Fig. 2
figure 2

Analysis of the α-cell dynamic transcriptional response to β-cell loss reveals signaling pathways potentially modulating α-cell conversion towards insulin production. Selected Gene Set Enrichment Analysis (GSEA) results are presented (see also Figure S2). Genes with higher expression in 5dpDT α-cells, relative to its timely connected stages (Ctrl and 15dpDT α-cells) are associated with interferon signaling and control of the mitotic process. Genes downregulated in 15dpDT α-cells, relative to its timely connected stages (5dpDT and 30dpDT α-cells) are associated with inhibition of signaling from InsR, mTOR and MET pathways. All results presented are significant, considering a P-value < 0.05 and FDR < 0.25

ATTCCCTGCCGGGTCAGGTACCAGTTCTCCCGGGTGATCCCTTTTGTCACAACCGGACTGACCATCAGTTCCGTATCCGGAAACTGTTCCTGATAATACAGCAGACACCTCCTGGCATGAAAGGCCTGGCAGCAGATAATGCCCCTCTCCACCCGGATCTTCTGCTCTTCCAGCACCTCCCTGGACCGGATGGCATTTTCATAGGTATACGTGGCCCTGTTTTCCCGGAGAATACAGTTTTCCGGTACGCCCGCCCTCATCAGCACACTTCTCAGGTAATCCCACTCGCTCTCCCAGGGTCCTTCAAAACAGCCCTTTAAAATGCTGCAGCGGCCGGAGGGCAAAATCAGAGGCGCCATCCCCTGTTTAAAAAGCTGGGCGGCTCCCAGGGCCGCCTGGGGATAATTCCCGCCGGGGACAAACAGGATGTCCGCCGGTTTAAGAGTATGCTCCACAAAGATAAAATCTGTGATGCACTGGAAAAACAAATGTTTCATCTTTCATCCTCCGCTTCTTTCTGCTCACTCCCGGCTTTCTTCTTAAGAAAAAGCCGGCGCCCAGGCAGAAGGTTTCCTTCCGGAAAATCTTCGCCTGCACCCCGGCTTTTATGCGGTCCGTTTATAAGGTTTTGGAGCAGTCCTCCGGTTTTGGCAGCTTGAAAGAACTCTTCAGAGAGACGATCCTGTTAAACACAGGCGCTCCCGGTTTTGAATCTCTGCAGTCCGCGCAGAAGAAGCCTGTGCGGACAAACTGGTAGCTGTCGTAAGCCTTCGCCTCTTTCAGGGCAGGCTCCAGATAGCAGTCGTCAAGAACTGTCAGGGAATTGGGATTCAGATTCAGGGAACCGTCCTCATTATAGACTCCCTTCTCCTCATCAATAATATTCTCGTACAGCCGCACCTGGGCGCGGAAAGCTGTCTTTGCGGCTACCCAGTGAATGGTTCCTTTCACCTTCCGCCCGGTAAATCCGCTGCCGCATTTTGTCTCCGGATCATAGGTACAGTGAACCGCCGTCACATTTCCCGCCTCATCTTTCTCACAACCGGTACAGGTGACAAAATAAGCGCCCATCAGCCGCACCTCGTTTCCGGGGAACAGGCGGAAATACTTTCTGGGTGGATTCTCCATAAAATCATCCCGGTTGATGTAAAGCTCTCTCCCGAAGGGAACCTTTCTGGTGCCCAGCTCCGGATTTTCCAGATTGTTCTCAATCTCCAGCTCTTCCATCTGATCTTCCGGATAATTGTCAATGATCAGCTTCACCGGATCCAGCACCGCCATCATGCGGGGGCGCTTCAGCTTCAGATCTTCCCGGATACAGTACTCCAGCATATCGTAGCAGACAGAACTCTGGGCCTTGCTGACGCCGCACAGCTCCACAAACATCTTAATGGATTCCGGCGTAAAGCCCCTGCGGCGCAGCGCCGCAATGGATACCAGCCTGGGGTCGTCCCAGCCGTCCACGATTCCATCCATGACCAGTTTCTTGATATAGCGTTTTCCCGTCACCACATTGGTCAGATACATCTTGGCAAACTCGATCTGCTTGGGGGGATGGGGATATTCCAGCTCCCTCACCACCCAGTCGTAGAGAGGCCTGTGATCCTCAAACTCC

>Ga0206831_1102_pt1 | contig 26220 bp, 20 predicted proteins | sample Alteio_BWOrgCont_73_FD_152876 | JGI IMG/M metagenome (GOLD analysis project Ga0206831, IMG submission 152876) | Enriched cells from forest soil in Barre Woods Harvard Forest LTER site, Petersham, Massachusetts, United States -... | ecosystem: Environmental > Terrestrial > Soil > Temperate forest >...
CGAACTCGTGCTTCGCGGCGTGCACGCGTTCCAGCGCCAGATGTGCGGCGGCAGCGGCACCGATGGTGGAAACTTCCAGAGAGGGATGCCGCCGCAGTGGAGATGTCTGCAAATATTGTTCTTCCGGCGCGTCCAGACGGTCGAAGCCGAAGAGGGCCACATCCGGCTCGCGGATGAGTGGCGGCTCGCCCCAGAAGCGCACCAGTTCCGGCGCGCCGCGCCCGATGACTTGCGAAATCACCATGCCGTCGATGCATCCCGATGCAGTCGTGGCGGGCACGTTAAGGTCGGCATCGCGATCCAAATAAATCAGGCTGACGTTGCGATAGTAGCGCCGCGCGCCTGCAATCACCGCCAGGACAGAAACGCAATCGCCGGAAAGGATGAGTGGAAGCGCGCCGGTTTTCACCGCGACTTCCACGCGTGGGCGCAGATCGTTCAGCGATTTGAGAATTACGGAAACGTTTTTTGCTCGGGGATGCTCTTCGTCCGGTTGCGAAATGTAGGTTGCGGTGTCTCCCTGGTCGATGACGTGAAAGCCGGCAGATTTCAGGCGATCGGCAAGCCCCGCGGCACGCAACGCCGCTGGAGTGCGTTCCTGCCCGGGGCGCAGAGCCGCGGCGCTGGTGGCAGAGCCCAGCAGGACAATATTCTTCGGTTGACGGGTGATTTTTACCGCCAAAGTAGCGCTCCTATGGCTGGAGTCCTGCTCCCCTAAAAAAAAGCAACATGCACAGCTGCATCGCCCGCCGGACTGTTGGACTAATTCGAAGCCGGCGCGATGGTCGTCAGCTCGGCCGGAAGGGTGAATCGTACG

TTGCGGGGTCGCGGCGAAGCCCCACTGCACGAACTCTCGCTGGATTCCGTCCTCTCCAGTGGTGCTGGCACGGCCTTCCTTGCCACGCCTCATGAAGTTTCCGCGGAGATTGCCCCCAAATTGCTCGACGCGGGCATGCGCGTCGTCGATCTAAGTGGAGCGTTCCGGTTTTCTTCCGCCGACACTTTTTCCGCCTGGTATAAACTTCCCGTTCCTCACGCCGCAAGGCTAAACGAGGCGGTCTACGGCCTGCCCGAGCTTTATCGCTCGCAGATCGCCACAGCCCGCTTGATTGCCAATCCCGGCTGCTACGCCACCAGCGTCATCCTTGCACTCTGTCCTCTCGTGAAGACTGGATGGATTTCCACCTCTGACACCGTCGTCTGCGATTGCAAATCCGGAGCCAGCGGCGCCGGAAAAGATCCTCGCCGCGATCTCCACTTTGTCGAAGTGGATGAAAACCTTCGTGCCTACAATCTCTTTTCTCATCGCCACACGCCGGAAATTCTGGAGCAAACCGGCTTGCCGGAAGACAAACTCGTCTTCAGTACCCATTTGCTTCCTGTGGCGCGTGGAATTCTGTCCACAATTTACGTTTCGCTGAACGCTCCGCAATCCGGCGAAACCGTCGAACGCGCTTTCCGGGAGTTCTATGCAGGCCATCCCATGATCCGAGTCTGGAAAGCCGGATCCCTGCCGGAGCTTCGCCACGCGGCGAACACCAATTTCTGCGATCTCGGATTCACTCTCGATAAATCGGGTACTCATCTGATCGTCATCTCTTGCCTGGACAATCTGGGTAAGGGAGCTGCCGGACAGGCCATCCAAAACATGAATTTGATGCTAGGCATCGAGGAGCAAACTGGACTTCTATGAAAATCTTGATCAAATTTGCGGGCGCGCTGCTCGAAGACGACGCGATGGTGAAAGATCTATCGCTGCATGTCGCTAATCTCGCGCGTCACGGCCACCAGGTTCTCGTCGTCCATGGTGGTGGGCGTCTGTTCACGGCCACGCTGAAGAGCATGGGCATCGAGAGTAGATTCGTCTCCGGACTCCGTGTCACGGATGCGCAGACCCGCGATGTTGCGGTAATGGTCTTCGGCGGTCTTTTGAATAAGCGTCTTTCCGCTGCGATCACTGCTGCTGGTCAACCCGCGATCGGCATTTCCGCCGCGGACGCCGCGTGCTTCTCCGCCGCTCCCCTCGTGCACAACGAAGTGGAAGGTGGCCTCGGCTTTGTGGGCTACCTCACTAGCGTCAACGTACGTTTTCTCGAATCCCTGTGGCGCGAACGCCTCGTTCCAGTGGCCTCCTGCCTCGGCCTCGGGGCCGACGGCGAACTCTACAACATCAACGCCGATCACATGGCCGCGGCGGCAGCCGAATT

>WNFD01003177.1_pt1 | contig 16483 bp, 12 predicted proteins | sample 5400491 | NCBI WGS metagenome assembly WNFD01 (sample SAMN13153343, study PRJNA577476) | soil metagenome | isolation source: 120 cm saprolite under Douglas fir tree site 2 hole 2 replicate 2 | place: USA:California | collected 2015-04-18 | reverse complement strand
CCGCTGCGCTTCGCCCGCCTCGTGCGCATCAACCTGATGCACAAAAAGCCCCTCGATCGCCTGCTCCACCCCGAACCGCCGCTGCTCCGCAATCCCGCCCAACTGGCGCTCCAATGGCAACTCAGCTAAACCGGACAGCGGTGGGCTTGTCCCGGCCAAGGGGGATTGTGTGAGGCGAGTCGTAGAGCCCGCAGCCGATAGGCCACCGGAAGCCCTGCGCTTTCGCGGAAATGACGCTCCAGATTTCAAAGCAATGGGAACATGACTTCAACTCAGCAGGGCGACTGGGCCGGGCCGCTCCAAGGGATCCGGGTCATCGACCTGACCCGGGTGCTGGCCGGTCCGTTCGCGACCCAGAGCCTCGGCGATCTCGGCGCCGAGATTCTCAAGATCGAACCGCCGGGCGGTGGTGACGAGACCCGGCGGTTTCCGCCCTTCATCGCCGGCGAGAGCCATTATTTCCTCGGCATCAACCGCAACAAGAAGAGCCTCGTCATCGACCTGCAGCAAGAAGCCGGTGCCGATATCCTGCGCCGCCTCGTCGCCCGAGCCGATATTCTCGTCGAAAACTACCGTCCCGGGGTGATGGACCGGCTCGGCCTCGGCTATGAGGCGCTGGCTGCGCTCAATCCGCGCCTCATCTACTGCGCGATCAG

When focusing on the next α-cell transition (5dpDT → 15dpDT), GSEA again revealed enrichment of genes associated with cell proliferation and immune responses in 5dpDT α-cells but also Insulin receptor signaling, in agreement with our previous results showing that this signaling opposes α-cell reprogramming [5]. Other pathways showed a similar trend, including MET, TOR and Rac1 (Table S2, Fig. 2). Noteworthy, these pathways are associated with signaling mediated by the Rho family of GTPases RhoA, Rac1, and Cdc42, which are known to regulate actin cytoskeleton organization, direct cellular migration and polarity, and have been shown to play a role in pancreas organogenesis [19,20,21,22]. Genes associated with downregulation of Hedgehog signaling and with activation of Gαi signaling (shown to restrict islet cell expansion) [23] were enriched in 15dpDT α-cells, indicating that the initial proliferation attempt at 5dpDT might be blunted at this stage (Figure S2A, Table S2).